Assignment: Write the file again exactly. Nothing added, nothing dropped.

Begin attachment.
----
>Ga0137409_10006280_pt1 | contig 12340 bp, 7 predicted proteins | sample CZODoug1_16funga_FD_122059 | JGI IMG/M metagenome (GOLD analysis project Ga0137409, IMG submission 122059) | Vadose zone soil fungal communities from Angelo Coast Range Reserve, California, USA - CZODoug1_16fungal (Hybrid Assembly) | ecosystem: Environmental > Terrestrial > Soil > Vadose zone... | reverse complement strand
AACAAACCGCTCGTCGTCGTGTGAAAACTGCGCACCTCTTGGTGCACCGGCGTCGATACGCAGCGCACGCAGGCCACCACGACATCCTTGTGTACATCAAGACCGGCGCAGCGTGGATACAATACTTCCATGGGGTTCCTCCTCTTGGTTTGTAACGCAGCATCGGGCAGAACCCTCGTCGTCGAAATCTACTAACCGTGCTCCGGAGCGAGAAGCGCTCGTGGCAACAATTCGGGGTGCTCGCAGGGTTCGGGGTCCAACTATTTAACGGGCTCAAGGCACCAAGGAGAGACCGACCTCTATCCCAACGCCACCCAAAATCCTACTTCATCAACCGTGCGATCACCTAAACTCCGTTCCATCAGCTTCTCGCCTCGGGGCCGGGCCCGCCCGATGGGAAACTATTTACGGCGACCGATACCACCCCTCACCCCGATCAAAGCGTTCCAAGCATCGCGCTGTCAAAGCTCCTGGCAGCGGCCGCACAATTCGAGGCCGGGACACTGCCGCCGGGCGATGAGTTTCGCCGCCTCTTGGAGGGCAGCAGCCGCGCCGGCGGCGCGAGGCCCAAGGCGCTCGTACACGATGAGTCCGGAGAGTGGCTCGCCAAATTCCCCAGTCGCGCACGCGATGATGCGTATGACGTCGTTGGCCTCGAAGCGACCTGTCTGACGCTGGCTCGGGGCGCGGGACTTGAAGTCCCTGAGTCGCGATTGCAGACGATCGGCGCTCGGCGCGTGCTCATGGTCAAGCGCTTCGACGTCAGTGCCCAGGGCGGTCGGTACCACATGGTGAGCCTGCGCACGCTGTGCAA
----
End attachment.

>Ga0137409_10006280_pt1 | contig 12340 bp, 7 predicted proteins | sample CZODoug1_16funga_FD_122059 | JGI IMG/M metagenome (GOLD analysis project Ga0137409, IMG submission 122059) | Vadose zone soil fungal communities from Angelo Coast Range Reserve, California, USA - CZODoug1_16fungal (Hybrid Assembly) | ecosystem: Environmental > Terrestrial > Soil > Vadose zone... | reverse complement strand
AACAAACCGCTCGTCGTCGTGTGAAAACTGCGCACCTCTTGGTGCACCGGCGTCGATACGCAGCGCACGCAGGCCACCACGACATCCTTGTGTACATCAAGACCGGCGCAGCGTGGATACAATACTTCCATGGGGTTCCTCCTCTTGGTTTGTAACGCAGCATCGGGCAGAACCCTCGTCGTCGAAATCTACTAACCGTGCTCCGGAGCGAGAAGCGCTCGTGGCAACAATTCGGGGTGCTCGCAGGGTTCGGGGTCCAACTATTTAACGGGCTCAAGGCACCAAGGAGAGACCGACCTCTATCCCAACGCCACCCAAAATCCTACTTCATCAACCGTGCGATCACCTAAACTCCGTTCCATCAGCTTCTCGCCTCGGGGCCGGGCCCGCCCGATGGGAAACTATTTACGGCGACCGATACCACCCCTCACCCCGATCAAAGCGTTCCAAGCATCGCGCTGTCAAAGCTCCTGGCAGCGGCCGCACAATTCGAGGCCGGGACACTGCCGCCGGGCGATGAGTTTCGCCGCCTCTTGGAGGGCAGCAGCCGCGCCGGCGGCGCGAGGCCCAAGGCGCTCGTACACGATGAGTCCGGAGAGTGGCTCGCCAAATTCCCCAGTCGCGCACGCGATGATGCGTATGACGTCGTTGGCCTCGAAGCGACCTGTCTGACGCTGGCTCGGGGCGCGGGACTTGAAGTCCCTGAGTCGCGATTGCAGACGATCGGCGCTCGGCGCGTGCTCATGGTCAAGCGCTTCGACGTCAGTGCCCAGGGCGGTCGGTACCACATGGTGAGCCTGCGCACGCTGTGCAA